i&uggesittcing tfjat Jfltgftt Heao to Success
It may seem presumptious for one no older in experience than the rest to assume
the role of advisor, but the suggestions here given have not been offered with any degree
of ostentation, but merely for what they may be worth.
First it is hoped that every candidate for a professional title has a deep-rooted ambi¬
tion to attain success in his chosen profession. We will then presume that every matricu¬
lant in this school has that ambition, as success could hardly be obtained without it.
What do we understand as success?
In our profession, it is the acquiring of that high degree of knowledge and skill
together with the establishment of character that makes our professional services desired
and extensively sought for.
May all succeed?
Without any serious obstacles or undue impediments all may succeed who have the
desire or ambition to the extent that they are willing to make the necessary personal sac¬
rifices and to put forth the necessary effort.
While constancy, courage and work are the first essentials for success, it takes many
other things of a smaller nature that must be assiduously observed along with these, which
it is the object of this article to point out.
First of all, every professional man must be a gentleman. Our lives are to be closely
associated with that of ladies and children possessing gentle, polished manners, and it
behooves each of us to constantly strive to put off as much of our roughness as possible
and also to acquire polite, patient, gentle and polished manners. "There is rough work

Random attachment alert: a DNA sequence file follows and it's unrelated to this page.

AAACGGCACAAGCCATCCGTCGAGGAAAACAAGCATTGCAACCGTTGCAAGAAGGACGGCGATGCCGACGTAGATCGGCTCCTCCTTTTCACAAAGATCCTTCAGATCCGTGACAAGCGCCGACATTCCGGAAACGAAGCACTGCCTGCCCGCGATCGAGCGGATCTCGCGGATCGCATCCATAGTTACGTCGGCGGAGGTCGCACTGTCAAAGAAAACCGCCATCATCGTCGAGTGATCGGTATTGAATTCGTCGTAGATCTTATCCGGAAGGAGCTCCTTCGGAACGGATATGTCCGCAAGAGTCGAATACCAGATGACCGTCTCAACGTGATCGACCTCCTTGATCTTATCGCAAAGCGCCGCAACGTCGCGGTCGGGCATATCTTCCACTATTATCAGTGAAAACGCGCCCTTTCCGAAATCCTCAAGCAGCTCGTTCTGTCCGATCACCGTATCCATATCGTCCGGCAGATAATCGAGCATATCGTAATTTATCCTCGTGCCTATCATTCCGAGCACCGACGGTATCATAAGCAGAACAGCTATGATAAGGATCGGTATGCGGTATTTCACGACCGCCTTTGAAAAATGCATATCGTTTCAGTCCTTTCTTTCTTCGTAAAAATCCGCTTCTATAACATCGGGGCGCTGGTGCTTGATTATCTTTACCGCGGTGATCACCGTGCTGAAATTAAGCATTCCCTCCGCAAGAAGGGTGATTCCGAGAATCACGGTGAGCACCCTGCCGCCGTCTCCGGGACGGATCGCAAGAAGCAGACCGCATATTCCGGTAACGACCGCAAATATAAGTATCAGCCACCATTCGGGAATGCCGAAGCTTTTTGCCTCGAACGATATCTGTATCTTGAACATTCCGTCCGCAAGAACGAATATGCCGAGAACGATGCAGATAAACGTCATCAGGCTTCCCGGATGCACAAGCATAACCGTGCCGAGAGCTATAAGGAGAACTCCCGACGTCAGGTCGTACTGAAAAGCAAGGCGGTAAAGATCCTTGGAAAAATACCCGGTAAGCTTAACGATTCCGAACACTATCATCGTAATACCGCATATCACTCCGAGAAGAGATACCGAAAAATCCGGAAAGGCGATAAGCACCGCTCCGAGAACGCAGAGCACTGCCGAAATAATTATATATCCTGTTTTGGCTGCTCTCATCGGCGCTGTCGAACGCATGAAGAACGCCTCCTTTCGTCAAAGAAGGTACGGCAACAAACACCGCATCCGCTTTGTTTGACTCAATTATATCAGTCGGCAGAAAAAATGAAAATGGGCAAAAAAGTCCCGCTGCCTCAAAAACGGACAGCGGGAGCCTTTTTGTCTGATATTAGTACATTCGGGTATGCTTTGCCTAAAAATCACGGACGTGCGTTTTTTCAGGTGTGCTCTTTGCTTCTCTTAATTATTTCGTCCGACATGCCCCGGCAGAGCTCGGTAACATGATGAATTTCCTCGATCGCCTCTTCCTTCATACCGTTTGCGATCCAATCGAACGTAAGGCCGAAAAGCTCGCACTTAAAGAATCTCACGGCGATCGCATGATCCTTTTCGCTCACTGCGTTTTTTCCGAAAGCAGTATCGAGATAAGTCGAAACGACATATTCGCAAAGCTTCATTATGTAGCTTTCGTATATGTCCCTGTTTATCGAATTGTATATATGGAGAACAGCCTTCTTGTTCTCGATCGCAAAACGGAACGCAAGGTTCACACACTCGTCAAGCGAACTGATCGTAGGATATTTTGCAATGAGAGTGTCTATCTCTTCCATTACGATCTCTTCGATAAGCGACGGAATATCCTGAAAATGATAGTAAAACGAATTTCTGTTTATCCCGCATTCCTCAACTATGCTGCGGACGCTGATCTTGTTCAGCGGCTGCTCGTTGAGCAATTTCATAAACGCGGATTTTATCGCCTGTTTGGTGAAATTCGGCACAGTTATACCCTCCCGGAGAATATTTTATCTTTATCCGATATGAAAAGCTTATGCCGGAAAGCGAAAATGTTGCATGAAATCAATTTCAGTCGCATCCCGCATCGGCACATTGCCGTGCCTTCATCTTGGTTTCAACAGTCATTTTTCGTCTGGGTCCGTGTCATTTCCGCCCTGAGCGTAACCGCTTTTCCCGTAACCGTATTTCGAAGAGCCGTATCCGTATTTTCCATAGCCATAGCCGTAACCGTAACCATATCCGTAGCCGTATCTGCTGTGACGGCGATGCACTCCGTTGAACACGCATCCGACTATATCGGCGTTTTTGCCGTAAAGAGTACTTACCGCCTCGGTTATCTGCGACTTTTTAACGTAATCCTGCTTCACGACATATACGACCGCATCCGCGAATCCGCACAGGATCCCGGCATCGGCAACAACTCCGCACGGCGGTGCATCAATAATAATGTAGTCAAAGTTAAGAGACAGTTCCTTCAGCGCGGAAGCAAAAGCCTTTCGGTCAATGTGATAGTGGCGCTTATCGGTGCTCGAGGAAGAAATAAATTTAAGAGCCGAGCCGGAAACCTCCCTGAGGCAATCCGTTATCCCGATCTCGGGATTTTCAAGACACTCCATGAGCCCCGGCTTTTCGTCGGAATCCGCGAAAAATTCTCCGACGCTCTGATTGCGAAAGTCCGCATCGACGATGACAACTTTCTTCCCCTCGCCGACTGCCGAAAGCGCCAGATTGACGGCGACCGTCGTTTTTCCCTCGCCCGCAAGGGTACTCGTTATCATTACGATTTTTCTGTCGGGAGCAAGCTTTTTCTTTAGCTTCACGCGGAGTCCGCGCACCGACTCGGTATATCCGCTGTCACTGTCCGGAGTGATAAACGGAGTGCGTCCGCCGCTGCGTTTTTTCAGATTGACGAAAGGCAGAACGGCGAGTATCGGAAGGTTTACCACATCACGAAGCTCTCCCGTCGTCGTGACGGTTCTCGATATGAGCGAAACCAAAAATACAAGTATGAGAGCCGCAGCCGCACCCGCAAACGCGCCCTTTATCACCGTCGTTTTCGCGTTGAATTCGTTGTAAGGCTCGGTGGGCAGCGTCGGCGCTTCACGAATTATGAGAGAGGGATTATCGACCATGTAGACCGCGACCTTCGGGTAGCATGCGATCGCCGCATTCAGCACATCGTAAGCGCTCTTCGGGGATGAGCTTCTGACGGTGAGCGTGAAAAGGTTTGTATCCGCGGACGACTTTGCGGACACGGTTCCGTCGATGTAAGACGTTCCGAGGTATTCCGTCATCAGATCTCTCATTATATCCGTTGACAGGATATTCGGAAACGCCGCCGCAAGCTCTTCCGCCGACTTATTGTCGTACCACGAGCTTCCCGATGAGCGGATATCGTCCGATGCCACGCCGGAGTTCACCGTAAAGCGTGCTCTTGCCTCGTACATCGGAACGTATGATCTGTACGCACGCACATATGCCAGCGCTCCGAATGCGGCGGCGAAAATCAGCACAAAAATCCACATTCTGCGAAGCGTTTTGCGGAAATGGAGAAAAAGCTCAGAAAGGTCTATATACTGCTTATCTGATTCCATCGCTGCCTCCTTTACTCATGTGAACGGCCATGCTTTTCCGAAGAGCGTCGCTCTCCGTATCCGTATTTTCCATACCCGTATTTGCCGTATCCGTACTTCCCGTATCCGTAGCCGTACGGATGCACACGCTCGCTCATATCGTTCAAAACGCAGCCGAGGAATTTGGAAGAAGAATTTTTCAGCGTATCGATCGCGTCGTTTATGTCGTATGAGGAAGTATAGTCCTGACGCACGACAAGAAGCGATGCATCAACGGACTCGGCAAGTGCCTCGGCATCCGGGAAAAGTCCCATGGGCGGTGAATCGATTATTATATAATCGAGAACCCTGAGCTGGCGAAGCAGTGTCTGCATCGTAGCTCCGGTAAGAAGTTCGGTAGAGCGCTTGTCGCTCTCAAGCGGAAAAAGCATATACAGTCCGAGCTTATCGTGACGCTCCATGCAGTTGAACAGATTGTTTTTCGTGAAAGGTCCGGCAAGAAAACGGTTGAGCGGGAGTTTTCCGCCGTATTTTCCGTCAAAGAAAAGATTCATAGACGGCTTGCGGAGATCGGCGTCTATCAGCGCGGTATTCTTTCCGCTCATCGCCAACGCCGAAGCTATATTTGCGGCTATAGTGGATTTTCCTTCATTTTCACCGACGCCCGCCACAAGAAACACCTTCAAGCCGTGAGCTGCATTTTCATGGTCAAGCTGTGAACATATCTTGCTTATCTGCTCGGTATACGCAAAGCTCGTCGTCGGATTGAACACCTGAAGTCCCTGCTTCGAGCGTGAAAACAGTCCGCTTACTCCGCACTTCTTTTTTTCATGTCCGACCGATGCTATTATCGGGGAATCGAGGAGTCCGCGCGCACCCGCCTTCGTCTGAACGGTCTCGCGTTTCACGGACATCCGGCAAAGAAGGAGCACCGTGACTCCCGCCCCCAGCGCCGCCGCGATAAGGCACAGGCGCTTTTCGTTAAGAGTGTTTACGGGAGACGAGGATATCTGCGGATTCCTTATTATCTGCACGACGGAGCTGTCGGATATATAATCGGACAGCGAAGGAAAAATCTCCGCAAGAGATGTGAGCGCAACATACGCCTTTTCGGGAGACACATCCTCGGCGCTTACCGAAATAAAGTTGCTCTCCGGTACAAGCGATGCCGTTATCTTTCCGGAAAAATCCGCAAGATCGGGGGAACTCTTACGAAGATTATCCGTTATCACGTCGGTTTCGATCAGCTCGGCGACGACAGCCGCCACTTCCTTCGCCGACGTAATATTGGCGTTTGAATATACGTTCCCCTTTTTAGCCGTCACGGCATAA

to do in life and rough men may do it; there is gentle work to do and gentlemen must
Selfishness is probably one of the greatest obstacles that we have to encounter in
life. "The love of money is the root of all evil.'' but the love of money ^s that of a
selfish nature and therefore, selfishness is the root of all evil. No thoroughly selfish man
can attain to any high and permanent degree of success in professional life. He may
partially succeed for a time, but it will eventually prove a boomerang that will rebound
and cause ultimate failure. The thoroughly selfish man finds difficulty in broadening
his nature. He is so penuriously busy looking after his own affairs that he fails to be
observant of the interest of others. Selfishness causes bigotry and a desire to trample
upon the just and legal rights of others. All of these things are opposed to professional
success. God never intended that a man should develop his talents that he might use
them in trampling upon the weaker of his brethren. The opposite of selfishness is liber¬
ality, a willingness to make sacrifices which really are the true elements which must
make up the successful man's life. He must lose sight of his own personal interests to
that extent that he can give his mind, labor and skill towards the betterment and gen¬
eral welfare of mankind.
Honesty is another of the essential characteristics that go to make up professional
success and without which there is a considerable handicap. Be honest with your pati¬
ents in the diagnosis of their cases—always looking to their interests in any sugges¬
tions and advice in their cases. This attitude will soon be observed by the people and
they will learn that they can put their cases, unreservedly into your hands with the